The night of the surprise party arrives! Meg brings Ellen to the old Haley house in Fear Street woods under pretense of Shannon being there for some reason. They surprise Ellen, who actually seems to be pretty excited to be dragged to the woods where her greatest trauma occurred. Everyone is having a good time, except Tony, who is on edge…. Until Brian shows up…. AND IN WITH HIM WALKS EVAN!!! Except no, it’s NOT Evan, it’s Shannon’s half brother Mike, who looks like Evan, remember?! Regardless, Tony freaks out, and starts to confess to what he did… But then the lights go out and a gunshot rings out!! When they come back on, Tony has been SHOT (by the gun he brought to the party) and it was DWAYNE who did it!!! Dwayne takes Meg and Ellen hostage and they leave the party, and go into the basement to ‘hide’. Ellen confesses that the day Evan was killed, she had just dumped him for Tony (yeah, sorry Meg). Evan ran into Fear Street woods with his father’s gun, and Ellen went after him, Tony not far behind. Soon Evan and Tony were fighting over the rifle, and then Evan ended up shot. Brian heard the gunshot and came to the woods, finding the scene. Tony said he would make it look like suicide, and if they told, he’d kill them. They all ran off at that point… BUT DWAYNE REVEALS THAT NO, IT WAS HE! Because he came looking for Brian (as they had been playing W&D), and found a very much alive, but weak, Evan, who hadn’t been shot but hit his head on a rock. So Dwayne decided to get rid of this guy because Evan never let him go out with Shannon. After he confesses he says he’s going to kill them… But then Meg decides to play ‘eek, a mouse’ (like Chekov says, if you introduce ‘eek a mouse’…). She distracts Dwayne, Ellen hits him in the head with a frying pan, and they make their escape…. No word on if Dwayne was killed, though it sounds like maybe he was.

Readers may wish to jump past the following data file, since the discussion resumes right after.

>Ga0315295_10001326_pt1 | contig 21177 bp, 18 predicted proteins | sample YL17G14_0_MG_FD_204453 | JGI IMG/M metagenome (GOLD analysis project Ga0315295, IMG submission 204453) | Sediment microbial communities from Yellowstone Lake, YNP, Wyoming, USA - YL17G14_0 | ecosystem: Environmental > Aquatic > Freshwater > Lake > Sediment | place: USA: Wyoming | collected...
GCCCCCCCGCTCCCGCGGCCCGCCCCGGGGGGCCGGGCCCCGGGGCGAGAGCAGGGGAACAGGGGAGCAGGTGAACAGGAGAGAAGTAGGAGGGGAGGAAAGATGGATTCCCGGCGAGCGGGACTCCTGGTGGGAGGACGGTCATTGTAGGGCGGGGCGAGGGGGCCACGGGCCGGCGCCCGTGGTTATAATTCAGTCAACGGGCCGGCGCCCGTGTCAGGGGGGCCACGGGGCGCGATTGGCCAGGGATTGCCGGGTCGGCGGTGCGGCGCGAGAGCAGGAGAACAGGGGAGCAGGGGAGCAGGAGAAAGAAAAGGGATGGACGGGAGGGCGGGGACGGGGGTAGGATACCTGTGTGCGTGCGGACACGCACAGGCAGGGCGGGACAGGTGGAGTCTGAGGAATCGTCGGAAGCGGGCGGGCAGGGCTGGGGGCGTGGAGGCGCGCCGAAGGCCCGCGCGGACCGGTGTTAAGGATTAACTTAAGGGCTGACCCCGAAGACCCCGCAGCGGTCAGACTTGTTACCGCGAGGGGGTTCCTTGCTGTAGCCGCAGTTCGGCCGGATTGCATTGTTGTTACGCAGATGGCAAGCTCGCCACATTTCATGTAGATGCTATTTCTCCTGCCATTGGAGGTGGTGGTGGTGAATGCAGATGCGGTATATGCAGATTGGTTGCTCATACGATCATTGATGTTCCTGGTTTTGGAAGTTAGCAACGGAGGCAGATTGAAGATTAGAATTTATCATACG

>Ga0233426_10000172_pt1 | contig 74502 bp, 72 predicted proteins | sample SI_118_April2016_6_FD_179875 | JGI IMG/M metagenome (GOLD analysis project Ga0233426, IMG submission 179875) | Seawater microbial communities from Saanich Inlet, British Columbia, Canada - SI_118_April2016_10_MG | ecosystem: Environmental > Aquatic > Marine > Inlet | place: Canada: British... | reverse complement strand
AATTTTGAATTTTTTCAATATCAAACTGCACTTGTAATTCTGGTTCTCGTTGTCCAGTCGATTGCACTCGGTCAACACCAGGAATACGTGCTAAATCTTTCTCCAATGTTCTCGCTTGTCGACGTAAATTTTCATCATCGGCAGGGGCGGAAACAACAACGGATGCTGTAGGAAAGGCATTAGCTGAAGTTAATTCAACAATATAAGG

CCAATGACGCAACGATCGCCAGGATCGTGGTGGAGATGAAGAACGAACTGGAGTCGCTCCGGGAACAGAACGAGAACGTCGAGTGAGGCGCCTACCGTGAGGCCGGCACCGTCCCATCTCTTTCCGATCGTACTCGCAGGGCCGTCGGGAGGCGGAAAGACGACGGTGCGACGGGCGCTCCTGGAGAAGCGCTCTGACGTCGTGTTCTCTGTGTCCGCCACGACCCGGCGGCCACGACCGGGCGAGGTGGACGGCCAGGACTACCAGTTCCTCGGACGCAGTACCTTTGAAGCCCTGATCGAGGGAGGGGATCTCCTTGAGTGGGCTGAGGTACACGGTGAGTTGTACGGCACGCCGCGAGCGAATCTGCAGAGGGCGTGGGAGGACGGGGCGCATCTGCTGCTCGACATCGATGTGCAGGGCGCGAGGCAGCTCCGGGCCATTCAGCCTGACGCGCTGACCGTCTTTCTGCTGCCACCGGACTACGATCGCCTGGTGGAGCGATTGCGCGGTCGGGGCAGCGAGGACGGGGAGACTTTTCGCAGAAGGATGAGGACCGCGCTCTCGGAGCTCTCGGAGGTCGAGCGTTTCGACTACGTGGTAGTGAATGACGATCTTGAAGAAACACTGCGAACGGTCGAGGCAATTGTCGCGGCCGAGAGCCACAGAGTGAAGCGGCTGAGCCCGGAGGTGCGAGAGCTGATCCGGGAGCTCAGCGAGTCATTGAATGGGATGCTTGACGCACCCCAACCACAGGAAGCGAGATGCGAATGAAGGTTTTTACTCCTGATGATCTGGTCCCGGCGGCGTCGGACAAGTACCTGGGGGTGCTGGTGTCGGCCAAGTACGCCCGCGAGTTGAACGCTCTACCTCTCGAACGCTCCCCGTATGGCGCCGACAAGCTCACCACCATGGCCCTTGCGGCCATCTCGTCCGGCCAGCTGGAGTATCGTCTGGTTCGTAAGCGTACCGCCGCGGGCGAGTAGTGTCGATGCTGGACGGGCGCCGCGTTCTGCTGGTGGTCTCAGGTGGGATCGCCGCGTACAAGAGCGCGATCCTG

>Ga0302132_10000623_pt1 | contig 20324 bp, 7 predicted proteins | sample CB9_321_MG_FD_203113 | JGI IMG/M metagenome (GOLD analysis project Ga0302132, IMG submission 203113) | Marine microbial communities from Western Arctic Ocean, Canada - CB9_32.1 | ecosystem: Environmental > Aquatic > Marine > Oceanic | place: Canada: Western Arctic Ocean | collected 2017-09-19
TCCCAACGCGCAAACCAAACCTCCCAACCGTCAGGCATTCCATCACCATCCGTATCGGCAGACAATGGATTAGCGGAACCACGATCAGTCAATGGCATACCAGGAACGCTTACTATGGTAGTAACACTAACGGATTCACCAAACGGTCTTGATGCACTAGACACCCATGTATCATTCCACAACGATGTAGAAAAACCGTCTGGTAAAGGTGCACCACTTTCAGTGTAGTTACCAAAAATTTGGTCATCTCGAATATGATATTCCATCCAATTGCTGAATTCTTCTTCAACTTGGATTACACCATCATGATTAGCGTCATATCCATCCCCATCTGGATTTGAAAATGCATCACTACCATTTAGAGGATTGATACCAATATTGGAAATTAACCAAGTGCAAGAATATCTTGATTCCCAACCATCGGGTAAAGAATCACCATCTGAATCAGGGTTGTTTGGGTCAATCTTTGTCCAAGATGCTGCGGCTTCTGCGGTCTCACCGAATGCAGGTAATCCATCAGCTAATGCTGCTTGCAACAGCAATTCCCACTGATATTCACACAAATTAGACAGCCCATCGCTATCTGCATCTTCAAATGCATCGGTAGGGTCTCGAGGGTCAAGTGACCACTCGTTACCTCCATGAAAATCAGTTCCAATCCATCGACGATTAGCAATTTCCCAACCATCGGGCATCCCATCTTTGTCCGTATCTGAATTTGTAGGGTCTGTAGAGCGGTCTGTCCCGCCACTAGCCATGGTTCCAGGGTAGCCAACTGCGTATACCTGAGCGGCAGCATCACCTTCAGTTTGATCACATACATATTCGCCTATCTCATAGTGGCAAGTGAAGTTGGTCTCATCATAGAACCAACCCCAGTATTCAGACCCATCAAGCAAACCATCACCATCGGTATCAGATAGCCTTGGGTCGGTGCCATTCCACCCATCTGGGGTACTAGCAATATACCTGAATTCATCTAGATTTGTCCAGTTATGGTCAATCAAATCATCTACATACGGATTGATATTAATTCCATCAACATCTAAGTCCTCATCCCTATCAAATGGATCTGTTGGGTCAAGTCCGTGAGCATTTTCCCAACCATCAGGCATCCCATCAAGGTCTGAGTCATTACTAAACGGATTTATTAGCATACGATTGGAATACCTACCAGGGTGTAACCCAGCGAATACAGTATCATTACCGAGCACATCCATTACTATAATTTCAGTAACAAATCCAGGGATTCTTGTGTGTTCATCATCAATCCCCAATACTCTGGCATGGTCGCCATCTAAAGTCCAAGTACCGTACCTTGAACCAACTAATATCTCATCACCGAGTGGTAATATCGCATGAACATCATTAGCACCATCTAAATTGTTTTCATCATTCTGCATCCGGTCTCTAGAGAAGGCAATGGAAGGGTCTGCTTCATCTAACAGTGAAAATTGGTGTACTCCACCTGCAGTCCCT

It all wraps up at the end. Tony gets therapy, Ellen goes home, Brian says that he and Ellen had planned to try and get Tony to confess by bringing Mike to the party. No word on Dwayne’s status. As Ellen and Shannon wrap it up in a neat little bow, Mike asks Meg out on a date. She agrees… but says in a flirty way “Please… no parties!”. The End.

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I guess that’s one way to react to this whole thing… (source)

Body Count: Well I know for sure that Evan is dead, though he died off page. I don’t know if Dwayne died though, so we’ll say 2.

Romance Rating: 2. Given that Tony was lying and threatening Meg for most of the story and all other couples were generally dysfunctional that may be generous. But Mike seems fine.

Bonkers Rating: 7. From the dated evils of Dungeons and Dragons to the whiplash inducing twists at the end, this one was up there on the bonkers scale.

Fear Street Relevance: 9. There was a lot of action taking place on Fear Street and in the Fear Street Woods, including the most important moments of the book.

Silliest End of Chapter Cliffhanger:

“It’s blood!” she cried. “My lunch bag is filled with BLOOD!”

….. and then it turns out it’s red paint.

That’s So Dated! Moment: Thank God that this was written in 1989 and this copy was the original publication! Because of that we got this gem:

“With her coppery hair, blue eyes, and full pouty lips, Meg thought, Shannon looked just like that actress in the movies, Molly Ringwald.”

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But I have brown eyes… (source)

Best Quote:

“Quick – crank up some music!:” Shannon shouted, startling Meg from behind once again. “And crank it all the way up! This party is okay!”

A ringing endorsement if there ever was one.

I remembered a few things about this book from my childhood, but reading it with an adult’s perspective kind of hit home how ridiculous this series was. And how it shows a weird and warped version of teen dating and love. I was especially horrified by the portrayals of Dwayne before his big reveal. His behavior towards Shannon was downright predatory, so it’s good that he was the villain or else I would have had a serious problem with downplaying his violent misogyny as ‘harmless’.